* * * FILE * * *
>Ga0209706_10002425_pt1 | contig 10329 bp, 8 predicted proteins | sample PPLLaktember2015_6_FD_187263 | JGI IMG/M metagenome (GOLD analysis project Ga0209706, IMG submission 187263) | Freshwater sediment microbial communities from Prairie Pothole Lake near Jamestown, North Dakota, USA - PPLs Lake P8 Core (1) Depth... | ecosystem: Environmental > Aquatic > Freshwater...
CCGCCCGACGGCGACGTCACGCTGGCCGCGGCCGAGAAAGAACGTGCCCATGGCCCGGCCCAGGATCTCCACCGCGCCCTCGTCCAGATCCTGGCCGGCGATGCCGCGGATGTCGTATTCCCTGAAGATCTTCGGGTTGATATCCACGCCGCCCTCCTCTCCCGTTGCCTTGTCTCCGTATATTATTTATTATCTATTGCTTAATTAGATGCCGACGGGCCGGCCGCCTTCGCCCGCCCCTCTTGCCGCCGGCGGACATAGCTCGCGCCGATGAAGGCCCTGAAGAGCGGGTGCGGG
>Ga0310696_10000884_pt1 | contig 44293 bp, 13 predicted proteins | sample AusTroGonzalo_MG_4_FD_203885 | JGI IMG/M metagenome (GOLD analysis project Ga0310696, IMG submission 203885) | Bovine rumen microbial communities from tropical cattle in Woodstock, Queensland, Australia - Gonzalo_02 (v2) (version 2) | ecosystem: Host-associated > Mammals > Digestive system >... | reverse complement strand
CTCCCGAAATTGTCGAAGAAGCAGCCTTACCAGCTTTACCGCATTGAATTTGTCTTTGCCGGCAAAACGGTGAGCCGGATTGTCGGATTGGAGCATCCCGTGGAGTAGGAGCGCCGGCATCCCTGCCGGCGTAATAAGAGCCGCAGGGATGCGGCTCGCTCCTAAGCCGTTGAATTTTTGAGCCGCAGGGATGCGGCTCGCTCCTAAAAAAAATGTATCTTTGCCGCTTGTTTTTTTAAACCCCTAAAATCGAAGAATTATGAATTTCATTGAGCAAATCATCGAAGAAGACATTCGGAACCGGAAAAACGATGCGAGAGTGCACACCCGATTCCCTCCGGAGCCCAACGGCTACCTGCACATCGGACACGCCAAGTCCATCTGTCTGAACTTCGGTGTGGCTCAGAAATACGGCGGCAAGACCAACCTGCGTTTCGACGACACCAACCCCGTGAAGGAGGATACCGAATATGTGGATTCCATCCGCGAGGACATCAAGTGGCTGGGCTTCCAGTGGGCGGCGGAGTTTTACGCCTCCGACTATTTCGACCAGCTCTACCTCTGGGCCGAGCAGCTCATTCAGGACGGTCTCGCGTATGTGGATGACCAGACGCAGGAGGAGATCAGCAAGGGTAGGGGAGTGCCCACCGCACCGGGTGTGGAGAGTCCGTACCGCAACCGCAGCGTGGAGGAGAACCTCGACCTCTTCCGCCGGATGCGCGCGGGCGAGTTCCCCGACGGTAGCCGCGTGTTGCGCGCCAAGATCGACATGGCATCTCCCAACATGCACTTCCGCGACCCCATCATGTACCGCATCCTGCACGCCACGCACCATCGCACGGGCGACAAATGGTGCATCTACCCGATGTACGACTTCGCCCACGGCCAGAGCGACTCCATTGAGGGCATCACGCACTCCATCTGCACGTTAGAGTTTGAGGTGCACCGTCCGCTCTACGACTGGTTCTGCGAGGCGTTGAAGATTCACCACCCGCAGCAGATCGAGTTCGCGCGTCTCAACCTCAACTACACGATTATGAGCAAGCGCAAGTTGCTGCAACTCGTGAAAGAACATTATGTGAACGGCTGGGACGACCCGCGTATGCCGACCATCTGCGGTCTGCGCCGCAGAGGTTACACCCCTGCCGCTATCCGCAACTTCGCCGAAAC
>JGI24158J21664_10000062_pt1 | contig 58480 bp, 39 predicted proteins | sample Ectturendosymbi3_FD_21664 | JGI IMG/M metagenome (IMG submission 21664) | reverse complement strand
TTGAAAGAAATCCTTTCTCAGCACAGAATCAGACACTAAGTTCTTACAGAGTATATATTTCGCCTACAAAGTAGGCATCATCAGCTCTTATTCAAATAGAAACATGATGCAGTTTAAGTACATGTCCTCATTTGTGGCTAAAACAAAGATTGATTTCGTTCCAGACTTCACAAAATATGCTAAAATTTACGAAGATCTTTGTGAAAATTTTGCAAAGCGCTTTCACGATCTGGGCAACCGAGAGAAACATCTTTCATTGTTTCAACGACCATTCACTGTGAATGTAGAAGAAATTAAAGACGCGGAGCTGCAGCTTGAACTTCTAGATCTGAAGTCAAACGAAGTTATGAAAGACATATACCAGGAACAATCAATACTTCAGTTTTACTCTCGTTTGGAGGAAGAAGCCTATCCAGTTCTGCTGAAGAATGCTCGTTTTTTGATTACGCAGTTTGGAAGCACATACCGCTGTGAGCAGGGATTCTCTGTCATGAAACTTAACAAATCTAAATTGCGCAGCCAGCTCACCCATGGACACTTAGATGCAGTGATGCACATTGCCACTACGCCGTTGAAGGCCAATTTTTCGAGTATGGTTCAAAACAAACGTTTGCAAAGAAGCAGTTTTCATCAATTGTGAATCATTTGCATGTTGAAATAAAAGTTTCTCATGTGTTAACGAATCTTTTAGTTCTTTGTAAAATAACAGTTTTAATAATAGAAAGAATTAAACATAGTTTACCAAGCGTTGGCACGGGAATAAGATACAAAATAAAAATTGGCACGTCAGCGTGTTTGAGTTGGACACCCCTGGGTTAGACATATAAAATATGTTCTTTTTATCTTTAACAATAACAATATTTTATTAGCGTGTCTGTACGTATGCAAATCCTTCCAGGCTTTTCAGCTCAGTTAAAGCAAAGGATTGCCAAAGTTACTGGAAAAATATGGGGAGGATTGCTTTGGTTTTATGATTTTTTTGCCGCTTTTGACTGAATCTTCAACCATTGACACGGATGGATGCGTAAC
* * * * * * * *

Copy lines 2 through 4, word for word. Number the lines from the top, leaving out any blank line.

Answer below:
CCGCCCGACGGCGACGTCACGCTGGCCGCGGCCGAGAAAGAACGTGCCCATGGCCCGGCCCAGGATCTCCACCGCGCCCTCGTCCAGATCCTGGCCGGCGATGCCGCGGATGTCGTATTCCCTGAAGATCTTCGGGTTGATATCCACGCCGCCCTCCTCTCCCGTTGCCTTGTCTCCGTATATTATTTATTATCTATTGCTTAATTAGATGCCGACGGGCCGGCCGCCTTCGCCCGCCCCTCTTGCCGCCGGCGGACATAGCTCGCGCCGATGAAGGCCCTGAAGAGCGGGTGCGGG
>Ga0310696_10000884_pt1 | contig 44293 bp, 13 predicted proteins | sample AusTroGonzalo_MG_4_FD_203885 | JGI IMG/M metagenome (GOLD analysis project Ga0310696, IMG submission 203885) | Bovine rumen microbial communities from tropical cattle in Woodstock, Queensland, Australia - Gonzalo_02 (v2) (version 2) | ecosystem: Host-associated > Mammals > Digestive system >... | reverse complement strand
CTCCCGAAATTGTCGAAGAAGCAGCCTTACCAGCTTTACCGCATTGAATTTGTCTTTGCCGGCAAAACGGTGAGCCGGATTGTCGGATTGGAGCATCCCGTGGAGTAGGAGCGCCGGCATCCCTGCCGGCGTAATAAGAGCCGCAGGGATGCGGCTCGCTCCTAAGCCGTTGAATTTTTGAGCCGCAGGGATGCGGCTCGCTCCTAAAAAAAATGTATCTTTGCCGCTTGTTTTTTTAAACCCCTAAAATCGAAGAATTATGAATTTCATTGAGCAAATCATCGAAGAAGACATTCGGAACCGGAAAAACGATGCGAGAGTGCACACCCGATTCCCTCCGGAGCCCAACGGCTACCTGCACATCGGACACGCCAAGTCCATCTGTCTGAACTTCGGTGTGGCTCAGAAATACGGCGGCAAGACCAACCTGCGTTTCGACGACACCAACCCCGTGAAGGAGGATACCGAATATGTGGATTCCATCCGCGAGGACATCAAGTGGCTGGGCTTCCAGTGGGCGGCGGAGTTTTACGCCTCCGACTATTTCGACCAGCTCTACCTCTGGGCCGAGCAGCTCATTCAGGACGGTCTCGCGTATGTGGATGACCAGACGCAGGAGGAGATCAGCAAGGGTAGGGGAGTGCCCACCGCACCGGGTGTGGAGAGTCCGTACCGCAACCGCAGCGTGGAGGAGAACCTCGACCTCTTCCGCCGGATGCGCGCGGGCGAGTTCCCCGACGGTAGCCGCGTGTTGCGCGCCAAGATCGACATGGCATCTCCCAACATGCACTTCCGCGACCCCATCATGTACCGCATCCTGCACGCCACGCACCATCGCACGGGCGACAAATGGTGCATCTACCCGATGTACGACTTCGCCCACGGCCAGAGCGACTCCATTGAGGGCATCACGCACTCCATCTGCACGTTAGAGTTTGAGGTGCACCGTCCGCTCTACGACTGGTTCTGCGAGGCGTTGAAGATTCACCACCCGCAGCAGATCGAGTTCGCGCGTCTCAACCTCAACTACACGATTATGAGCAAGCGCAAGTTGCTGCAACTCGTGAAAGAACATTATGTGAACGGCTGGGACGACCCGCGTATGCCGACCATCTGCGGTCTGCGCCGCAGAGGTTACACCCCTGCCGCTATCCGCAACTTCGCCGAAAC